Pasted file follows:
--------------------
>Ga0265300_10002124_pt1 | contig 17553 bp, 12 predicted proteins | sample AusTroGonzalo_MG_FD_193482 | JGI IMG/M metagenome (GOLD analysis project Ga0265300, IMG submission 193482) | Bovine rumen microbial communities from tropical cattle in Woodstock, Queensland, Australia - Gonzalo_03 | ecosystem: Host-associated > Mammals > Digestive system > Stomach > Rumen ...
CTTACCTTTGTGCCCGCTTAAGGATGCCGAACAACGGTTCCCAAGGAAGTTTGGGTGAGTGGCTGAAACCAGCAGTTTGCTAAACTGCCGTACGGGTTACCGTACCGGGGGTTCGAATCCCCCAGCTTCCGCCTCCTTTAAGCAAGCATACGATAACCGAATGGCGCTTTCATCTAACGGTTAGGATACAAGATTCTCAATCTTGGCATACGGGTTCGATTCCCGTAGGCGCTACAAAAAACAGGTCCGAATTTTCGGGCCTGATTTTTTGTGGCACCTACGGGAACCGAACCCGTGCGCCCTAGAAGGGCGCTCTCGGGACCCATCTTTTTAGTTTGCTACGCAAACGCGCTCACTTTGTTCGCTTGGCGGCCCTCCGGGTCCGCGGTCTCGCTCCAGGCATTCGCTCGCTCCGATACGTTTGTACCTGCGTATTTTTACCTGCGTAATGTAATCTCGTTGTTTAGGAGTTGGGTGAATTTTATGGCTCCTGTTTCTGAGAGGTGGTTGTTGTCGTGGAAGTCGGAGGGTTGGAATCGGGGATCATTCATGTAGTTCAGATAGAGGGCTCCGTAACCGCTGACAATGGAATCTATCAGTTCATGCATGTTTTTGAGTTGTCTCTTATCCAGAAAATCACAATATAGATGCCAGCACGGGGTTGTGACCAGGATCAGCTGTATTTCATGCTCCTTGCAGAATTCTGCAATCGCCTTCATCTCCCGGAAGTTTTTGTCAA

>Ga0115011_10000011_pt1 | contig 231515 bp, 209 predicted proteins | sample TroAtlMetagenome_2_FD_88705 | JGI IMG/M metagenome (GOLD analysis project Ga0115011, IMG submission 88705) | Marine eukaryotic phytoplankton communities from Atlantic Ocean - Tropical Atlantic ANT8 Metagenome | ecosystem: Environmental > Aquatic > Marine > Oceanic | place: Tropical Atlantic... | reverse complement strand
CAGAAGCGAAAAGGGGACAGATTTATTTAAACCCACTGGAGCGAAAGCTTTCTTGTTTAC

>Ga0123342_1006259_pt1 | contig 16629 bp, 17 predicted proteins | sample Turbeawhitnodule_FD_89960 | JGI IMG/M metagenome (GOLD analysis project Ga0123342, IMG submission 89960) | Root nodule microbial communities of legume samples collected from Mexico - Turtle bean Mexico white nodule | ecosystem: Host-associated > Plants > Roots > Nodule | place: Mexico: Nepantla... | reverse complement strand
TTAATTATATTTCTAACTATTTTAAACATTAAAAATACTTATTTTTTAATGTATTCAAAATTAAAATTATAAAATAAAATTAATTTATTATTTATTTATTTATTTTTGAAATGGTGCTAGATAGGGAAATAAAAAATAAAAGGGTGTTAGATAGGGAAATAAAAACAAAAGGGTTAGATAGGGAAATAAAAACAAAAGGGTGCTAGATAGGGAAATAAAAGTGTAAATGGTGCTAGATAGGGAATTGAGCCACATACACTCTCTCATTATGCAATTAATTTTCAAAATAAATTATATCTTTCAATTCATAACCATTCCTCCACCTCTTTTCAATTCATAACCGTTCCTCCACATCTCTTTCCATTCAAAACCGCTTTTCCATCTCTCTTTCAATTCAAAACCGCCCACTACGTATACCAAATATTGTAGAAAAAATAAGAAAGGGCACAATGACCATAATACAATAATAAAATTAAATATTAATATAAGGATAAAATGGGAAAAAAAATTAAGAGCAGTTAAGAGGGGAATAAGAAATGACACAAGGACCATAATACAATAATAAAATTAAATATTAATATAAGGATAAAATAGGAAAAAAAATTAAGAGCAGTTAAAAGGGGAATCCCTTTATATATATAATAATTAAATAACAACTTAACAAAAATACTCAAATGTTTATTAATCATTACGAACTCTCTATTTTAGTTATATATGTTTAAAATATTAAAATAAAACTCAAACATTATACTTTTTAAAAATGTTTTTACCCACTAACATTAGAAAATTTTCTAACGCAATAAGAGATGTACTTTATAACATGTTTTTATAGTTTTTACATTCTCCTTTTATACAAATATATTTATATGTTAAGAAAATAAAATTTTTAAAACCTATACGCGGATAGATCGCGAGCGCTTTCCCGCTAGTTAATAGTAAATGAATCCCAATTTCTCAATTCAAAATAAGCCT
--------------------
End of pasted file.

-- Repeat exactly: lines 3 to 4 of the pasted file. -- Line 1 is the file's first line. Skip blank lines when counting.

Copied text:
>Ga0115011_10000011_pt1 | contig 231515 bp, 209 predicted proteins | sample TroAtlMetagenome_2_FD_88705 | JGI IMG/M metagenome (GOLD analysis project Ga0115011, IMG submission 88705) | Marine eukaryotic phytoplankton communities from Atlantic Ocean - Tropical Atlantic ANT8 Metagenome | ecosystem: Environmental > Aquatic > Marine > Oceanic | place: Tropical Atlantic... | reverse complement strand
CAGAAGCGAAAAGGGGACAGATTTATTTAAACCCACTGGAGCGAAAGCTTTCTTGTTTAC